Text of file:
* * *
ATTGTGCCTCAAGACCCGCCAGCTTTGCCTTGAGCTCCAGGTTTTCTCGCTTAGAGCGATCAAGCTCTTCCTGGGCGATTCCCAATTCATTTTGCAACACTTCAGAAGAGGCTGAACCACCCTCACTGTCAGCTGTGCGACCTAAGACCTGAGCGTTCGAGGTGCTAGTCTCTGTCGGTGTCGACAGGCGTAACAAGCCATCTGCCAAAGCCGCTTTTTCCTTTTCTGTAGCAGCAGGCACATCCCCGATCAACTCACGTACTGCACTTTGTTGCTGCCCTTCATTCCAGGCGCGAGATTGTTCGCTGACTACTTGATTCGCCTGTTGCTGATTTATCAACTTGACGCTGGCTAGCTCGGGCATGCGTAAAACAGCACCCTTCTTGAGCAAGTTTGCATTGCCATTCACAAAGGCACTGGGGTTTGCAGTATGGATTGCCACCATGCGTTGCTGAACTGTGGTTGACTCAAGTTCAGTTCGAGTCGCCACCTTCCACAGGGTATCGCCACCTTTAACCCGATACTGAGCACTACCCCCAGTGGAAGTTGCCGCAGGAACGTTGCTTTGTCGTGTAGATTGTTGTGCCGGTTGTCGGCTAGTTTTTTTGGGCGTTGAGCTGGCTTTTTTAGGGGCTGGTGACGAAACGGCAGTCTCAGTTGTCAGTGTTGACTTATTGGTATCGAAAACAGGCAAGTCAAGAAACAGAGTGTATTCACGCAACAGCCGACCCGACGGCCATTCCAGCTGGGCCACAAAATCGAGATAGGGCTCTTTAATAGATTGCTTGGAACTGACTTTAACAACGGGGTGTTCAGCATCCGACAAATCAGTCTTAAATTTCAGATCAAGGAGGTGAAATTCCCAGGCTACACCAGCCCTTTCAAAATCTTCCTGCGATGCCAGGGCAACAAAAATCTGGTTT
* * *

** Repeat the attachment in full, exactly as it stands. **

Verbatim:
ATTGTGCCTCAAGACCCGCCAGCTTTGCCTTGAGCTCCAGGTTTTCTCGCTTAGAGCGATCAAGCTCTTCCTGGGCGATTCCCAATTCATTTTGCAACACTTCAGAAGAGGCTGAACCACCCTCACTGTCAGCTGTGCGACCTAAGACCTGAGCGTTCGAGGTGCTAGTCTCTGTCGGTGTCGACAGGCGTAACAAGCCATCTGCCAAAGCCGCTTTTTCCTTTTCTGTAGCAGCAGGCACATCCCCGATCAACTCACGTACTGCACTTTGTTGCTGCCCTTCATTCCAGGCGCGAGATTGTTCGCTGACTACTTGATTCGCCTGTTGCTGATTTATCAACTTGACGCTGGCTAGCTCGGGCATGCGTAAAACAGCACCCTTCTTGAGCAAGTTTGCATTGCCATTCACAAAGGCACTGGGGTTTGCAGTATGGATTGCCACCATGCGTTGCTGAACTGTGGTTGACTCAAGTTCAGTTCGAGTCGCCACCTTCCACAGGGTATCGCCACCTTTAACCCGATACTGAGCACTACCCCCAGTGGAAGTTGCCGCAGGAACGTTGCTTTGTCGTGTAGATTGTTGTGCCGGTTGTCGGCTAGTTTTTTTGGGCGTTGAGCTGGCTTTTTTAGGGGCTGGTGACGAAACGGCAGTCTCAGTTGTCAGTGTTGACTTATTGGTATCGAAAACAGGCAAGTCAAGAAACAGAGTGTATTCACGCAACAGCCGACCCGACGGCCATTCCAGCTGGGCCACAAAATCGAGATAGGGCTCTTTAATAGATTGCTTGGAACTGACTTTAACAACGGGGTGTTCAGCATCCGACAAATCAGTCTTAAATTTCAGATCAAGGAGGTGAAATTCCCAGGCTACACCAGCCCTTTCAAAATCTTCCTGCGATGCCAGGGCAACAAAAATCTGGTTT